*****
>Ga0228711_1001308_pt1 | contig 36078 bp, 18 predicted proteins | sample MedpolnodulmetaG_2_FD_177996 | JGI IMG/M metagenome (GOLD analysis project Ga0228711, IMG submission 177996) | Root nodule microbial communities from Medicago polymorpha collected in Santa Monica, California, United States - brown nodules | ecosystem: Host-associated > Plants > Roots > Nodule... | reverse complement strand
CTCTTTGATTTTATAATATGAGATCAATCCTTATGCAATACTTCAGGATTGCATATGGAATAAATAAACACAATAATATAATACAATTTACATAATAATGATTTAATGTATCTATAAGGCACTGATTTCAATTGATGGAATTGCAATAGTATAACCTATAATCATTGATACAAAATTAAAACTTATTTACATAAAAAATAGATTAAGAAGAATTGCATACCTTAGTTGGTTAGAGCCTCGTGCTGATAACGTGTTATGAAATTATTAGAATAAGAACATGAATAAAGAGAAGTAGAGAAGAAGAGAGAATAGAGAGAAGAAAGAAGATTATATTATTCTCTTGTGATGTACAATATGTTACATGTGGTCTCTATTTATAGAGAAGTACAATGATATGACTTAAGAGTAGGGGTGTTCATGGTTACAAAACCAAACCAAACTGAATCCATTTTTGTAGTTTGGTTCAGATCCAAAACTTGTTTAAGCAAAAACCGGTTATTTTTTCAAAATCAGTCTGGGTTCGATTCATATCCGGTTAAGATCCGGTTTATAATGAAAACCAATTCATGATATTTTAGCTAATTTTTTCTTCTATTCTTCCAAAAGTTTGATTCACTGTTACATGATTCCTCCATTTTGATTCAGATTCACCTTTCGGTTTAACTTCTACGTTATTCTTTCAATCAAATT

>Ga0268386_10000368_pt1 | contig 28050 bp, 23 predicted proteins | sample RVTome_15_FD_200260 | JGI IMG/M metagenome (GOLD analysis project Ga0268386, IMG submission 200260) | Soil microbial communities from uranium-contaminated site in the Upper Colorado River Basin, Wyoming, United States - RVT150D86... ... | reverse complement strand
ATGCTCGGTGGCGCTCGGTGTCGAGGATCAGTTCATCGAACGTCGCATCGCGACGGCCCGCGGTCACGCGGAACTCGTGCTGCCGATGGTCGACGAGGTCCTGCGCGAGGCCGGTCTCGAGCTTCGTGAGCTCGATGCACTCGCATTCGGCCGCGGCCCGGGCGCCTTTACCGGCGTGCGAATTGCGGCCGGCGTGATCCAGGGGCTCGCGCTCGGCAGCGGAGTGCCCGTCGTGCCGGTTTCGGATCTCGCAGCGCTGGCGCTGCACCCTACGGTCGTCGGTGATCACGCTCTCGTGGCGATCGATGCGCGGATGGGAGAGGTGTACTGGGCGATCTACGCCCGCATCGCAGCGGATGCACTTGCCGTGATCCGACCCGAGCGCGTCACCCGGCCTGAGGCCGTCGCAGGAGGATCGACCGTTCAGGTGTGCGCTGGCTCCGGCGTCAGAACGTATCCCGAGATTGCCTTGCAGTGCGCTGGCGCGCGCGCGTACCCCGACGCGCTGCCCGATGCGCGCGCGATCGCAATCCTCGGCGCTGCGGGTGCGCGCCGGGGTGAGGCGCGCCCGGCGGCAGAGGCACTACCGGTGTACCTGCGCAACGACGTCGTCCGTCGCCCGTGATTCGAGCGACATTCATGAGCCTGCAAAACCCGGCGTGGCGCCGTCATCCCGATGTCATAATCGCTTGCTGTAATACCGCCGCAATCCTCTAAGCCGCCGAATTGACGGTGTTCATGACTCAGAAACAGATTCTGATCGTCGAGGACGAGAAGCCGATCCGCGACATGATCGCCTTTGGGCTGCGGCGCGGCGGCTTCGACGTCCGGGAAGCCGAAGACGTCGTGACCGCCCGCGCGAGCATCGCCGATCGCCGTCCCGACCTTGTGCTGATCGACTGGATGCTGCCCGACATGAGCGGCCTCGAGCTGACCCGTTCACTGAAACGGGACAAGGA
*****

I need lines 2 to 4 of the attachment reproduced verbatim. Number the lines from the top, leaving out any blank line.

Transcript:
CTCTTTGATTTTATAATATGAGATCAATCCTTATGCAATACTTCAGGATTGCATATGGAATAAATAAACACAATAATATAATACAATTTACATAATAATGATTTAATGTATCTATAAGGCACTGATTTCAATTGATGGAATTGCAATAGTATAACCTATAATCATTGATACAAAATTAAAACTTATTTACATAAAAAATAGATTAAGAAGAATTGCATACCTTAGTTGGTTAGAGCCTCGTGCTGATAACGTGTTATGAAATTATTAGAATAAGAACATGAATAAAGAGAAGTAGAGAAGAAGAGAGAATAGAGAGAAGAAAGAAGATTATATTATTCTCTTGTGATGTACAATATGTTACATGTGGTCTCTATTTATAGAGAAGTACAATGATATGACTTAAGAGTAGGGGTGTTCATGGTTACAAAACCAAACCAAACTGAATCCATTTTTGTAGTTTGGTTCAGATCCAAAACTTGTTTAAGCAAAAACCGGTTATTTTTTCAAAATCAGTCTGGGTTCGATTCATATCCGGTTAAGATCCGGTTTATAATGAAAACCAATTCATGATATTTTAGCTAATTTTTTCTTCTATTCTTCCAAAAGTTTGATTCACTGTTACATGATTCCTCCATTTTGATTCAGATTCACCTTTCGGTTTAACTTCTACGTTATTCTTTCAATCAAATT

>Ga0268386_10000368_pt1 | contig 28050 bp, 23 predicted proteins | sample RVTome_15_FD_200260 | JGI IMG/M metagenome (GOLD analysis project Ga0268386, IMG submission 200260) | Soil microbial communities from uranium-contaminated site in the Upper Colorado River Basin, Wyoming, United States - RVT150D86... ... | reverse complement strand
ATGCTCGGTGGCGCTCGGTGTCGAGGATCAGTTCATCGAACGTCGCATCGCGACGGCCCGCGGTCACGCGGAACTCGTGCTGCCGATGGTCGACGAGGTCCTGCGCGAGGCCGGTCTCGAGCTTCGTGAGCTCGATGCACTCGCATTCGGCCGCGGCCCGGGCGCCTTTACCGGCGTGCGAATTGCGGCCGGCGTGATCCAGGGGCTCGCGCTCGGCAGCGGAGTGCCCGTCGTGCCGGTTTCGGATCTCGCAGCGCTGGCGCTGCACCCTACGGTCGTCGGTGATCACGCTCTCGTGGCGATCGATGCGCGGATGGGAGAGGTGTACTGGGCGATCTACGCCCGCATCGCAGCGGATGCACTTGCCGTGATCCGACCCGAGCGCGTCACCCGGCCTGAGGCCGTCGCAGGAGGATCGACCGTTCAGGTGTGCGCTGGCTCCGGCGTCAGAACGTATCCCGAGATTGCCTTGCAGTGCGCTGGCGCGCGCGCGTACCCCGACGCGCTGCCCGATGCGCGCGCGATCGCAATCCTCGGCGCTGCGGGTGCGCGCCGGGGTGAGGCGCGCCCGGCGGCAGAGGCACTACCGGTGTACCTGCGCAACGACGTCGTCCGTCGCCCGTGATTCGAGCGACATTCATGAGCCTGCAAAACCCGGCGTGGCGCCGTCATCCCGATGTCATAATCGCTTGCTGTAATACCGCCGCAATCCTCTAAGCCGCCGAATTGACGGTGTTCATGACTCAGAAACAGATTCTGATCGTCGAGGACGAGAAGCCGATCCGCGACATGATCGCCTTTGGGCTGCGGCGCGGCGGCTTCGACGTCCGGGAAGCCGAAGACGTCGTGACCGCCCGCGCGAGCATCGCCGATCGCCGTCCCGACCTTGTGCTGATCGACTGGATGCTGCCCGACATGAGCGGCCTCGAGCTGACCCGTTCACTGAAACGGGACAAGGA